Ashes to Ashes: Everything You Need to Know About Cremation

Cremation ashes

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Cremation is one of the most commons options for the remains of a person when they pass. Here’s everything you need to know about cremation and how it works.

We’re all going to die one day; there’s no other way to put it. Facing mortality is an important part of life, and part of coming to terms with death is making funeral arrangements. You need to let people know about how you want your remains to be handled while you still can.

Many years ago, the only choice you had as to how you wanted your body handled was where you wanted to be buried. Cremation was worse than just a mortal faux pas—it was a sin. Now, the funeral business is enlightened enough to understand that it’s your choice as to what you want people to do with your remains.

And for many people, the choice is obvious: cremation. Getting cremated is cheaper than most traditional burial options, and some people prefer it over burial. We all turn to ash after long enough, so why not speed up the process?

Keep reading below to learn more about how cremation works, and why it’s becoming many people’s post-mortem preference.

Loved Ones Can Still Say Goodbye

Getting cremated doesn’t mean you rob your family and loved ones of a chance to say goodbye. You still have a funeral, and people can still say their final words to your remains. You don’t get thrown into the fire right at the moment you die—there’s still time for people to say goodbye.

And saying goodbye is an important part of the grieving process. If the people that love you don’t have a chance to say goodbye after you die, they may be hurt. They may spend much of their life wishing they could have been there, and wondering if they still have time to say farewell.

Choosing to be cremated doesn’t take away people’s chance to grieve. It just makes it easier for people to handle your remains after they say goodbye.

Choosing Cremation Doesn’t Reduce Funeral Costs

While the cremation cost is revered as one of the cheapest ways to handle remains, funeral costs still stay the same. You still need to pay funeral directors for arranging the event and for the space to display your body in. You will still need to pay for a temporary casket and all the other parts of a funeral.

By the end, your family and loved ones may end up needing to pay around $9,000. Why make them pay more for a headstone and a plot of land in a graveyard? Cremation can be a way to tell your family you love them one last time by saving them money.

Some Funeral Homes Let Families Watch the Fire

People sometimes ask to be buried just because they want their families to watch as they’re lowered into the ground. There’s a kind of catharsis associated with seeing someone enter their final resting place. You may want your loved ones to experience that catharsis, yet it may come at too high of a cost.

Funeral homes understand how it important it can be to see a loved one laid to rest. That’s why some will allow people to watch as a person is cremated. They usually won’t let people watch as the fire surrounds them, but they will allow people to see their loved ones enter the cremator.

And that can be just as cathartic as witnessing a loved one be buried.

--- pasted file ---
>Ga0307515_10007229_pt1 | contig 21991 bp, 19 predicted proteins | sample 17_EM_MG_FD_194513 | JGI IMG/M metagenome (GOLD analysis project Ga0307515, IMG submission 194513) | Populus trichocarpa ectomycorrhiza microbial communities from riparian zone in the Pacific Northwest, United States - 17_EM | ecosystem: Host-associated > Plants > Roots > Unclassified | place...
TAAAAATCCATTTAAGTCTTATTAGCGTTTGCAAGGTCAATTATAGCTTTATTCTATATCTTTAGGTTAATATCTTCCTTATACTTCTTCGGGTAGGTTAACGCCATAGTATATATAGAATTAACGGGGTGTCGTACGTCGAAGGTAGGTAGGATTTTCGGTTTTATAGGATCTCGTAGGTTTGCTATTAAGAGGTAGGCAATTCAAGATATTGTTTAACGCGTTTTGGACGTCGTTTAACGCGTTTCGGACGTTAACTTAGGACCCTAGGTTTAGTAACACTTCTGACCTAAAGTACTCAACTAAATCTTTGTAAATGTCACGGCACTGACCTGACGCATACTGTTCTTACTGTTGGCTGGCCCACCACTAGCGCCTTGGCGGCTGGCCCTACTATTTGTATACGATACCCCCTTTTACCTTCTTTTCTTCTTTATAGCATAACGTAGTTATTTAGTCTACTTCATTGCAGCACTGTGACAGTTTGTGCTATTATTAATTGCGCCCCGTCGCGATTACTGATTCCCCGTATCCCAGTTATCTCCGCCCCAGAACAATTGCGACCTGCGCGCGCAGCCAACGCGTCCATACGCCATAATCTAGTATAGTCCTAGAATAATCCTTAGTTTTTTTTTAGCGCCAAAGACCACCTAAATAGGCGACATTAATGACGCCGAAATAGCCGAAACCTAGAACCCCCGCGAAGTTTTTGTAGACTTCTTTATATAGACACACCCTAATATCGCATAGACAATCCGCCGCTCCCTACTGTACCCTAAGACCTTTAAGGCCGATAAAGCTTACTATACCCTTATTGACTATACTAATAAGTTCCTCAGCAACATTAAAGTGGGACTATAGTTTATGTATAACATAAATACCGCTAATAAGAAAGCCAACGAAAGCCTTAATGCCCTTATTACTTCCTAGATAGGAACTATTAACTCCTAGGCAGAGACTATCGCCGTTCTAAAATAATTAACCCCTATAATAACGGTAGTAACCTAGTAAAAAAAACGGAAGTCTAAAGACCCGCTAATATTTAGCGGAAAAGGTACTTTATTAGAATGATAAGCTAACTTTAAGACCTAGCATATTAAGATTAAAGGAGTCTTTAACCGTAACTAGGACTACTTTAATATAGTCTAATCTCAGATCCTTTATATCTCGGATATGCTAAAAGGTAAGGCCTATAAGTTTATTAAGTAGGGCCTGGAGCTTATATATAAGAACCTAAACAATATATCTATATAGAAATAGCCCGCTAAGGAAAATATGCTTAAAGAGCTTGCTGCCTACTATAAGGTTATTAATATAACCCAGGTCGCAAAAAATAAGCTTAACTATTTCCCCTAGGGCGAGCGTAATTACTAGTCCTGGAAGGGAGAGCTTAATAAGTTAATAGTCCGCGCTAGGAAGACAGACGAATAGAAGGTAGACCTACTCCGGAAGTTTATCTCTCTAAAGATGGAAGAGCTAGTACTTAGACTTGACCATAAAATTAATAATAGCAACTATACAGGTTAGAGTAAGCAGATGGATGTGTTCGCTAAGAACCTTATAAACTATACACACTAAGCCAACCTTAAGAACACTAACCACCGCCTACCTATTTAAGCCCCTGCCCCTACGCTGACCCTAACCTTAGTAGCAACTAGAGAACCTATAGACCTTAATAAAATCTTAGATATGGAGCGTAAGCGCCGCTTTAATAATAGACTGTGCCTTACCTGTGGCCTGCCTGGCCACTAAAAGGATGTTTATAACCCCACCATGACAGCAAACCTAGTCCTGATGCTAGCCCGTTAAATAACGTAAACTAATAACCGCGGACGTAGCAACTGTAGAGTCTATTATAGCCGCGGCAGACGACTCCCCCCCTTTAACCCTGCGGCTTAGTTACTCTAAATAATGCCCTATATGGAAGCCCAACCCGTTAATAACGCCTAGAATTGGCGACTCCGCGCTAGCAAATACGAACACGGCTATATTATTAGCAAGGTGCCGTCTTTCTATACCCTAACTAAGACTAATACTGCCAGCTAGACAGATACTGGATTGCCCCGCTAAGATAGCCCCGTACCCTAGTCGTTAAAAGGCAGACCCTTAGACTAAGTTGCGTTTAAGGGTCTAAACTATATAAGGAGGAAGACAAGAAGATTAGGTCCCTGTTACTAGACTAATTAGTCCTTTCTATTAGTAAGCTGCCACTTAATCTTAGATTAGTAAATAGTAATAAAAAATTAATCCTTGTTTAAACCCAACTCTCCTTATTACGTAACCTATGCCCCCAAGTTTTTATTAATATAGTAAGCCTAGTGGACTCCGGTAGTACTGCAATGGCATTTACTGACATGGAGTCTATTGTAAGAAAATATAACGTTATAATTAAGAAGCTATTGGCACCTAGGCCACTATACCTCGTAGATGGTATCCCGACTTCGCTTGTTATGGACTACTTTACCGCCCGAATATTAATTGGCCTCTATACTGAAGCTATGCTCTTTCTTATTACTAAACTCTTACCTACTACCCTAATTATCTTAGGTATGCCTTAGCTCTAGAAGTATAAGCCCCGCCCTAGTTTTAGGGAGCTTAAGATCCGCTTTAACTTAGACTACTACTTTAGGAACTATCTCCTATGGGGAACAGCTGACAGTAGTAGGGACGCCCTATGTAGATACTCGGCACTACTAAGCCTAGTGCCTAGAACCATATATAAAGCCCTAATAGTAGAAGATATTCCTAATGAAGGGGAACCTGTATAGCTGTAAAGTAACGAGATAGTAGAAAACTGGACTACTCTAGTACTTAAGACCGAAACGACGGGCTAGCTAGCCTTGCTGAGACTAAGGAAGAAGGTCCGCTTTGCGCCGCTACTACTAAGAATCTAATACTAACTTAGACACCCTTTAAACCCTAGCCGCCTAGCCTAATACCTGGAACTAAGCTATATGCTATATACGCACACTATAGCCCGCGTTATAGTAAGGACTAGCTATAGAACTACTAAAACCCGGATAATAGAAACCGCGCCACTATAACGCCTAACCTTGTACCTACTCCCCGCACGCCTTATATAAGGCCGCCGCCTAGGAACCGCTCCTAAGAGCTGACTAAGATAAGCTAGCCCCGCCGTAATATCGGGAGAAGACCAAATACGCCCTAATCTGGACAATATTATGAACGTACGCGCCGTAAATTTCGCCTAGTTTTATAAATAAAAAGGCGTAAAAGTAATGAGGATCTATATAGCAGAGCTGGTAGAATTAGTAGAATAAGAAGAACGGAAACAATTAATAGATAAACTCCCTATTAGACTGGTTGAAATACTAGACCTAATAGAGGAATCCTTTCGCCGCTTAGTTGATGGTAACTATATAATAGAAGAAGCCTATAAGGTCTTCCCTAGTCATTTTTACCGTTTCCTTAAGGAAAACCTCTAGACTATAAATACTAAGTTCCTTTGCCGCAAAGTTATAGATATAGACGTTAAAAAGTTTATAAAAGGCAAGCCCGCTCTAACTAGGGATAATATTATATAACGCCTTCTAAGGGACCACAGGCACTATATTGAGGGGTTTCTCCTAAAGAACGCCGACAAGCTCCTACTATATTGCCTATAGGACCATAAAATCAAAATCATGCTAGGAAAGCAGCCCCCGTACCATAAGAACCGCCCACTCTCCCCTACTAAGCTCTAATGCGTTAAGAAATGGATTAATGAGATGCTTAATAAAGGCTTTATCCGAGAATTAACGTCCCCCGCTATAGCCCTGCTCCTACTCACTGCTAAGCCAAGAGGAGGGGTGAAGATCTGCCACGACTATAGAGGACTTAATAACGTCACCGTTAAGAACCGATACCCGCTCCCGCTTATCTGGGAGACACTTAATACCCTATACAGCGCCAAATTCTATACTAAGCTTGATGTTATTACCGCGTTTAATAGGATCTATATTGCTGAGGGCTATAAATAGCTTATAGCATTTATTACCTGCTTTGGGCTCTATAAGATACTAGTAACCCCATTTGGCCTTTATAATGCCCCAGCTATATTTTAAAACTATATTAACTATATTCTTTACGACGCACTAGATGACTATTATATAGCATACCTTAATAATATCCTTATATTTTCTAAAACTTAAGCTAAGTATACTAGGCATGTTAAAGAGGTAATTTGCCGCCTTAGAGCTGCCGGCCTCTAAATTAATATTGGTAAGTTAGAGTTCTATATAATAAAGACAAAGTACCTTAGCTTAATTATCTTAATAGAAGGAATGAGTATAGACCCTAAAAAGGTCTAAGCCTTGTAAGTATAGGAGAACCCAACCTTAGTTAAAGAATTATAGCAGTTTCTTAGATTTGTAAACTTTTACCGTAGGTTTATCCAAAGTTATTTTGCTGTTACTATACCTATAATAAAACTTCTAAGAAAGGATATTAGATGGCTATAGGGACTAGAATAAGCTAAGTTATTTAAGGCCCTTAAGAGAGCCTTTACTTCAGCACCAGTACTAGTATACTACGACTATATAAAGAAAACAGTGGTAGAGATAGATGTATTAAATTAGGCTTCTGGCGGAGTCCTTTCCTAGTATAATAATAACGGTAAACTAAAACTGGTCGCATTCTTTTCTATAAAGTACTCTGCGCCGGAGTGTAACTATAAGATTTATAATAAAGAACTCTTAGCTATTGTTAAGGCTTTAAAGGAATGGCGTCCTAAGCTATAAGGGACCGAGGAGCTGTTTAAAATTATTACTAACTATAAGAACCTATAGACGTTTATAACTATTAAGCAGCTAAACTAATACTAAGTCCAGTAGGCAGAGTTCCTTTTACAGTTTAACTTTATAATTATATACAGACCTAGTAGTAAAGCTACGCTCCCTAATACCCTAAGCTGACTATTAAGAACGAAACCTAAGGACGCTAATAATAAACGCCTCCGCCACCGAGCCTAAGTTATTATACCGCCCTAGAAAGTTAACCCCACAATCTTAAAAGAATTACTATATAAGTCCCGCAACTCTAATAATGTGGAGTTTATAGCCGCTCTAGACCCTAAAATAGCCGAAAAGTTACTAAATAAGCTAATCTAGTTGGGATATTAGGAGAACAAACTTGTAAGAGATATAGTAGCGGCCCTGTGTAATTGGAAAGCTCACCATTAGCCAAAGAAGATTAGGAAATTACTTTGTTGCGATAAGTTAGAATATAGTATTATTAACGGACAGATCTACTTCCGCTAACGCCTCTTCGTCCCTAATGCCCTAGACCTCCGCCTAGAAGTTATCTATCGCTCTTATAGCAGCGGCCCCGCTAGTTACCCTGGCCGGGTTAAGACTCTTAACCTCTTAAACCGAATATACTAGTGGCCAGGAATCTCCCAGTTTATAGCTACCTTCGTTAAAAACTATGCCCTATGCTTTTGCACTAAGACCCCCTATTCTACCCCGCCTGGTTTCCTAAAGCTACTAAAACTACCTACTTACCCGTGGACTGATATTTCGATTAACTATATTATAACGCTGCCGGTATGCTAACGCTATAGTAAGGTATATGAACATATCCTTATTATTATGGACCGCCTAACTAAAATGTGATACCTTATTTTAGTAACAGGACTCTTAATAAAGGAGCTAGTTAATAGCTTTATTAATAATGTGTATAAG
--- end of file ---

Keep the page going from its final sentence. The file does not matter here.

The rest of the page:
Cremation is a Hot Trend in The Funeral Business

If you’re considering cremation, you should know that you’re not alone. Several people have begun requesting to be cremated for a variety of reasons. Some people just want to reduce the costs associated with their death, and others may choose cremation for more spiritual reasons.

It’s lit a fire under the funeral business, and more companies are equipping themselves with equipment to offer cremations. Keep reading below to learn why it’s become so popular.

Churches Are More Accepting of Cremation

One of the most significant reasons behind the rise of cremation is that the church is becoming more accepting of cremation. To keep people coming into its doors, the church has embraced new ideas over how people should handle their dead.

The church will always have a presence at any funeral, whether it’s with a priest or a parishioner. Yet, the kind of funeral they’re willing to hold is changing.

No Embalming, No Problem

The dead have all the time in the world, but the living still need to think about their time on earth. People will take out the time to go to a funeral, but they only have so much time to spare. And attending a traditional funeral can cost your loved ones up to a week of their time as they make travel arrangements and your body is embalmed.

Yet, choosing to cremated means you won’t need to be embalmed. That saves time and money and means you’ll have a quicker funeral. And your loved ones will appreciate that.

Long-Term Cremation Costs are Far Cheaper

Choosing a traditional burial means leaving your family with significant long-term costs. They may need to make recurring payments on the site you’re buried in.  They may also need to make payments on your headstone, and anything else associated with being buried.

Those costs can stack up quickly. Yet, being cremated means you won’t leave such a heavy burden on your loved ones.

If you still want to rest in a graveyard, you can find a smaller and cheaper spot inside a mausoleum. Otherwise, your family can simply select an urn and take it home with them. That way, there are almost no recurring costs after your funeral, and your family will still be able to keep you around.

Cremation is Creating a New Funeral Industry

New ideas around death are contributing to the rise of cremation.

It’s the cheaper, safer, and quicker alternative to being buried. And if you want to learn more about the process behind cremation, just reach out to a funeral director. They’ll be able to guide you through the steps towards arranging a cremation for yourself. And keep reading here in the meantime.